They kissed in the middle of a busy Vakola street, held hands proudly and unabashedly did jhatkas and matkas to the beats of the dhol (drum).
The 100-plus gays and eunuchs who participated in a rally from Vakola market to Kalina on Thursday evening did not hide their faces behind masks or paint. They had finally gained acceptance in the eyes of law.
At Liquid Lounge in South Mumbai, a toast was raised to the Delhi High Court judgment decriminalising gay sex between consenting adults. The bubbly flowed late into the night and spirits were high as members of the gay community gyrated to popular songs.
“Happy Independence Day to me,” said lesbian rights activist Geeta Kumana.
The Gay Bombay website hailed the ruling as a “victory for all Indians”.
Manvendra Singh Gohil, the prince of Rajpipla (Gujarat) who came out of the closet four years ago, said India was finally on the path to progress. “Now the world will be able to see India as a country guided by reason alone. Earlier, it was a nation of snake charmers and bullock carts,” he said.
A press release issued by the Humsafar Trust said removing consenting adults from the purview of Section 377 was a “powerful statement on respecting the basic human rights of queer people”.
Activists said the ruling would end decades of persecution, harassment, discrimination and blackmail. “Lesbian couples have been forced to commit suicide, gay men have been forced into marriages that damage themselves and their wives and transgender people have suffered continual violence because under Section 377 they all were criminals,” said Humsafar CEO Vivek Anand.
Kumana, too, said people would not be able to misuse the law anymore. “I know of gays who have sex with their partners and then blackmail them by using Section 377 to frame rape charges,” she said.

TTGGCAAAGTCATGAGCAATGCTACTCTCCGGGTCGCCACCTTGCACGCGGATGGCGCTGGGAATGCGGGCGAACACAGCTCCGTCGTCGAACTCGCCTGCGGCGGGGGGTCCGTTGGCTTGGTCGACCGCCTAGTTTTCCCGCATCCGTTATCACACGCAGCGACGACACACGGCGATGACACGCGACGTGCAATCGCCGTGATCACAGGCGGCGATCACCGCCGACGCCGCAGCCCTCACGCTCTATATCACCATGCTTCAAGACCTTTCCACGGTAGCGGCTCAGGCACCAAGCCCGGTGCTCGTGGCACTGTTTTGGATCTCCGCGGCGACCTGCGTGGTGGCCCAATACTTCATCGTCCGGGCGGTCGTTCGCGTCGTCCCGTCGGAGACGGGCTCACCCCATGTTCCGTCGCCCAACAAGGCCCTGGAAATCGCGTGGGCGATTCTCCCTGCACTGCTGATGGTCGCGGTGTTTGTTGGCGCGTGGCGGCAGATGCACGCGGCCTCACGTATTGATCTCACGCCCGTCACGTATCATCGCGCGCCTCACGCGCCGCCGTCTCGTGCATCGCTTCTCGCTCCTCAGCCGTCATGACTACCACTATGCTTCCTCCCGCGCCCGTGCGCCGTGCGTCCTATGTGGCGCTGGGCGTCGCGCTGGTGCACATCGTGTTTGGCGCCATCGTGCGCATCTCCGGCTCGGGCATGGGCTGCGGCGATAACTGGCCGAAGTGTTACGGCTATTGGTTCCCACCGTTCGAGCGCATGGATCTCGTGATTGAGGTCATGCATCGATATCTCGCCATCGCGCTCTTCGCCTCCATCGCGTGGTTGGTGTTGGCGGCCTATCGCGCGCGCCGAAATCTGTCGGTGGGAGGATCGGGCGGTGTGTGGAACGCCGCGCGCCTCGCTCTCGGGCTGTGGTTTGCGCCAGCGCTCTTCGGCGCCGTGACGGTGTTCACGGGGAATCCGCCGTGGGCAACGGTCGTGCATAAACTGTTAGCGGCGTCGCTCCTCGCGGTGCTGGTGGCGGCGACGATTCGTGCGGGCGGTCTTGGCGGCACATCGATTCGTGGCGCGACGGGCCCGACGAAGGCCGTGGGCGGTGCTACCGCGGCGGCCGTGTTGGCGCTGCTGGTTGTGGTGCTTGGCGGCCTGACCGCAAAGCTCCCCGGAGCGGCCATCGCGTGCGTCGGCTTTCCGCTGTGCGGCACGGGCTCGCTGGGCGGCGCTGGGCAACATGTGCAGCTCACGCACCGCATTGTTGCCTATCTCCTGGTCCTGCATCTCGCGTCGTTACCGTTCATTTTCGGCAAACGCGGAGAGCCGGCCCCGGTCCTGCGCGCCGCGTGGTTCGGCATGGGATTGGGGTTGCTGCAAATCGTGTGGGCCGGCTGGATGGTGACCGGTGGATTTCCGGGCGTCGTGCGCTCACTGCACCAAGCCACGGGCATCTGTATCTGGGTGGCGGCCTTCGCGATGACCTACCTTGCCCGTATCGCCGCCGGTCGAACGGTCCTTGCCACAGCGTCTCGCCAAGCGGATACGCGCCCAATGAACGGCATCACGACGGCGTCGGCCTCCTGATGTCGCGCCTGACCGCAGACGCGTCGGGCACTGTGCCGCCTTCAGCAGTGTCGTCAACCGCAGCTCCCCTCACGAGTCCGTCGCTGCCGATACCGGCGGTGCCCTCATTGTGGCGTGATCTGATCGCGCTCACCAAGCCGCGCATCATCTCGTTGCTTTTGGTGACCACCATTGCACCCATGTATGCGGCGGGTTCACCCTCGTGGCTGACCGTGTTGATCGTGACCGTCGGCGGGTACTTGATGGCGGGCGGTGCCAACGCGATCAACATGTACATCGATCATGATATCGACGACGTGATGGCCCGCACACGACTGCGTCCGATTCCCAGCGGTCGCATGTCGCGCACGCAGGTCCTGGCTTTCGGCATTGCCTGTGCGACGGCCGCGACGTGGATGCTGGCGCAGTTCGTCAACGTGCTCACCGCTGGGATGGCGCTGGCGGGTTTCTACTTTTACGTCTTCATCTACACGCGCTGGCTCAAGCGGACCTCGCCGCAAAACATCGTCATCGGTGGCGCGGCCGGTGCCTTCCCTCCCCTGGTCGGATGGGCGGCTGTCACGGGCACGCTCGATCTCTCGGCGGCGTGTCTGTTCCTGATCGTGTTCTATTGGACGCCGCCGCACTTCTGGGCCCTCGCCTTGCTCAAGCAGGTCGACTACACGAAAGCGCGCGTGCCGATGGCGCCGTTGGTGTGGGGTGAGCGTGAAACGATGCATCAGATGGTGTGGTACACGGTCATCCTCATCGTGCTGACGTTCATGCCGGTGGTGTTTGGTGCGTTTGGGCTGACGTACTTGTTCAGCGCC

Shridhar Rangayan, who used to edit India’s first gay magazine, Bombay Dost, said the ruling would empower gays to speak out against harassment. “Tomorrow, if a homosexual is harassed at his workplace, he can complain to the police,” he said.
Well-known eunuch Lakshmi Tripathi said they would no longer have to fear “the policemen and goondas who extorted from them and harassed” them.
Though participants of the parade at Vakola did not wear masks as a symbol of the recognition that they had been given, activists said they are unlikely to start jumping out of the closet. “It will be a gradual process as there is still a social stigma attached to being gay,” said gay blogger and activist Harish Iyer.
Activists pointed out that the legalising of homosexuality will also give a boost to the fight against the Human Immunodeficiency Virus. “Gays will have better access to healthcare and counselling now,” said Rangayan.
A post on the Gay Bombay website said: “We will also have fewer gay men forced into arranged marriages in which they continue to have same-sex relations secretly, get infected, and then often pass on the virus to their wives.”
The community feels this is just the first step of a long journey. “The struggle will continue as social attitudes are still to change and constitutional amendments have to be made to ensure constitutional rights for us,” said Rangayan.
They felt same-sex marriage is still a distant dream. “A lot more needs to be done for society to get reformed and for homosexuals to get acceptance. It will take many more years before gays can marry and adopt children,” said Ketki Ranade, a researcher and counsellor.